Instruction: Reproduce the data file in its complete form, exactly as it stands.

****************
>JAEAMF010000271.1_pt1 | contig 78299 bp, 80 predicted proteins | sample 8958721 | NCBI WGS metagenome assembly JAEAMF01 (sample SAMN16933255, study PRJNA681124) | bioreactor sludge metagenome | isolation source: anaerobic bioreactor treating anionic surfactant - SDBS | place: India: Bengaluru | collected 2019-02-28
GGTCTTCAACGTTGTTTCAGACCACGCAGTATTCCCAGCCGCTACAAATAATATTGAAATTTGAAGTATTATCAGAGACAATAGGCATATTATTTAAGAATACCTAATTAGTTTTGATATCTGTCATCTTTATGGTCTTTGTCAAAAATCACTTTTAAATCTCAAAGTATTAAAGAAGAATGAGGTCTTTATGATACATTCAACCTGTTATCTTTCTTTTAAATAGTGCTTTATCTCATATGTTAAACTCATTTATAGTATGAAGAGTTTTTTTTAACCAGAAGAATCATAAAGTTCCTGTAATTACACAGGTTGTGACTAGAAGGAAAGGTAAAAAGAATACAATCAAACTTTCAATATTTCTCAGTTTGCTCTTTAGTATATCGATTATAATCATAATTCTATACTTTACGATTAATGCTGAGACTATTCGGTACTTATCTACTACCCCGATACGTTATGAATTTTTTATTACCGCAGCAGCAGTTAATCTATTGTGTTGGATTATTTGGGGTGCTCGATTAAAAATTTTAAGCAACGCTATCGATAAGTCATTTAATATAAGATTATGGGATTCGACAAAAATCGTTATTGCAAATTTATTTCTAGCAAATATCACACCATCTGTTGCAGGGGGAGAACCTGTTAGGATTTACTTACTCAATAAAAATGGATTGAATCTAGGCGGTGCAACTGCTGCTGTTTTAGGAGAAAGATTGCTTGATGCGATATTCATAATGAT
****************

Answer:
>JAEAMF010000271.1_pt1 | contig 78299 bp, 80 predicted proteins | sample 8958721 | NCBI WGS metagenome assembly JAEAMF01 (sample SAMN16933255, study PRJNA681124) | bioreactor sludge metagenome | isolation source: anaerobic bioreactor treating anionic surfactant - SDBS | place: India: Bengaluru | collected 2019-02-28
GGTCTTCAACGTTGTTTCAGACCACGCAGTATTCCCAGCCGCTACAAATAATATTGAAATTTGAAGTATTATCAGAGACAATAGGCATATTATTTAAGAATACCTAATTAGTTTTGATATCTGTCATCTTTATGGTCTTTGTCAAAAATCACTTTTAAATCTCAAAGTATTAAAGAAGAATGAGGTCTTTATGATACATTCAACCTGTTATCTTTCTTTTAAATAGTGCTTTATCTCATATGTTAAACTCATTTATAGTATGAAGAGTTTTTTTTAACCAGAAGAATCATAAAGTTCCTGTAATTACACAGGTTGTGACTAGAAGGAAAGGTAAAAAGAATACAATCAAACTTTCAATATTTCTCAGTTTGCTCTTTAGTATATCGATTATAATCATAATTCTATACTTTACGATTAATGCTGAGACTATTCGGTACTTATCTACTACCCCGATACGTTATGAATTTTTTATTACCGCAGCAGCAGTTAATCTATTGTGTTGGATTATTTGGGGTGCTCGATTAAAAATTTTAAGCAACGCTATCGATAAGTCATTTAATATAAGATTATGGGATTCGACAAAAATCGTTATTGCAAATTTATTTCTAGCAAATATCACACCATCTGTTGCAGGGGGAGAACCTGTTAGGATTTACTTACTCAATAAAAATGGATTGAATCTAGGCGGTGCAACTGCTGCTGTTTTAGGAGAAAGATTGCTTGATGCGATATTCATAATGAT